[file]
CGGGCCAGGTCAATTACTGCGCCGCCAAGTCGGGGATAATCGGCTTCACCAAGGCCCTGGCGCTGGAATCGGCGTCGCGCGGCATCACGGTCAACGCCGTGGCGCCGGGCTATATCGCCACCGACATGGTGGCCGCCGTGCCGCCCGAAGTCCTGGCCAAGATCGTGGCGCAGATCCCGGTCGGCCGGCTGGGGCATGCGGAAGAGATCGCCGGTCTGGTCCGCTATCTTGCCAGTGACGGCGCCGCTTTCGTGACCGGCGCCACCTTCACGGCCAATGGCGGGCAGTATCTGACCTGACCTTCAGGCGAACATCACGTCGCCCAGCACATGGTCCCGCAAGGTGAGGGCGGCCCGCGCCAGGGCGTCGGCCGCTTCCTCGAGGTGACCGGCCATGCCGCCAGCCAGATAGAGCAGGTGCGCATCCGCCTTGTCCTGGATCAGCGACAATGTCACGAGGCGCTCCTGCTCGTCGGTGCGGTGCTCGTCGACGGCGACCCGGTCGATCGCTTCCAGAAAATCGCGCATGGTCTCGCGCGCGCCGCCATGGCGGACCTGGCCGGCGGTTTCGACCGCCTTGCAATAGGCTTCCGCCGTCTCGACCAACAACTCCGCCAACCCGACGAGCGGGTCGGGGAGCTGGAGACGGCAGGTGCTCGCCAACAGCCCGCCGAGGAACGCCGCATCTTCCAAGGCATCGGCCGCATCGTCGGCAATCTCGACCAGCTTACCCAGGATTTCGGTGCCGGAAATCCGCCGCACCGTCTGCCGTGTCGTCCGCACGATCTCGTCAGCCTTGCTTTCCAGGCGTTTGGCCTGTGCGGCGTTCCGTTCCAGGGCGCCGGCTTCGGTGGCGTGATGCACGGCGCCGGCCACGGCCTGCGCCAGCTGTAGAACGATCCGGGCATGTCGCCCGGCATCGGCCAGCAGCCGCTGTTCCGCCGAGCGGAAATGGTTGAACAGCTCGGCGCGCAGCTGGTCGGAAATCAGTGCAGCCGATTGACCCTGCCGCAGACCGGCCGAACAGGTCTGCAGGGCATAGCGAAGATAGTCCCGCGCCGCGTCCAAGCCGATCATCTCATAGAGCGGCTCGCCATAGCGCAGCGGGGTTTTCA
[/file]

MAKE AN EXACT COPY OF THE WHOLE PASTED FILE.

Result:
CGGGCCAGGTCAATTACTGCGCCGCCAAGTCGGGGATAATCGGCTTCACCAAGGCCCTGGCGCTGGAATCGGCGTCGCGCGGCATCACGGTCAACGCCGTGGCGCCGGGCTATATCGCCACCGACATGGTGGCCGCCGTGCCGCCCGAAGTCCTGGCCAAGATCGTGGCGCAGATCCCGGTCGGCCGGCTGGGGCATGCGGAAGAGATCGCCGGTCTGGTCCGCTATCTTGCCAGTGACGGCGCCGCTTTCGTGACCGGCGCCACCTTCACGGCCAATGGCGGGCAGTATCTGACCTGACCTTCAGGCGAACATCACGTCGCCCAGCACATGGTCCCGCAAGGTGAGGGCGGCCCGCGCCAGGGCGTCGGCCGCTTCCTCGAGGTGACCGGCCATGCCGCCAGCCAGATAGAGCAGGTGCGCATCCGCCTTGTCCTGGATCAGCGACAATGTCACGAGGCGCTCCTGCTCGTCGGTGCGGTGCTCGTCGACGGCGACCCGGTCGATCGCTTCCAGAAAATCGCGCATGGTCTCGCGCGCGCCGCCATGGCGGACCTGGCCGGCGGTTTCGACCGCCTTGCAATAGGCTTCCGCCGTCTCGACCAACAACTCCGCCAACCCGACGAGCGGGTCGGGGAGCTGGAGACGGCAGGTGCTCGCCAACAGCCCGCCGAGGAACGCCGCATCTTCCAAGGCATCGGCCGCATCGTCGGCAATCTCGACCAGCTTACCCAGGATTTCGGTGCCGGAAATCCGCCGCACCGTCTGCCGTGTCGTCCGCACGATCTCGTCAGCCTTGCTTTCCAGGCGTTTGGCCTGTGCGGCGTTCCGTTCCAGGGCGCCGGCTTCGGTGGCGTGATGCACGGCGCCGGCCACGGCCTGCGCCAGCTGTAGAACGATCCGGGCATGTCGCCCGGCATCGGCCAGCAGCCGCTGTTCCGCCGAGCGGAAATGGTTGAACAGCTCGGCGCGCAGCTGGTCGGAAATCAGTGCAGCCGATTGACCCTGCCGCAGACCGGCCGAACAGGTCTGCAGGGCATAGCGAAGATAGTCCCGCGCCGCGTCCAAGCCGATCATCTCATAGAGCGGCTCGCCATAGCGCAGCGGGGTTTTCA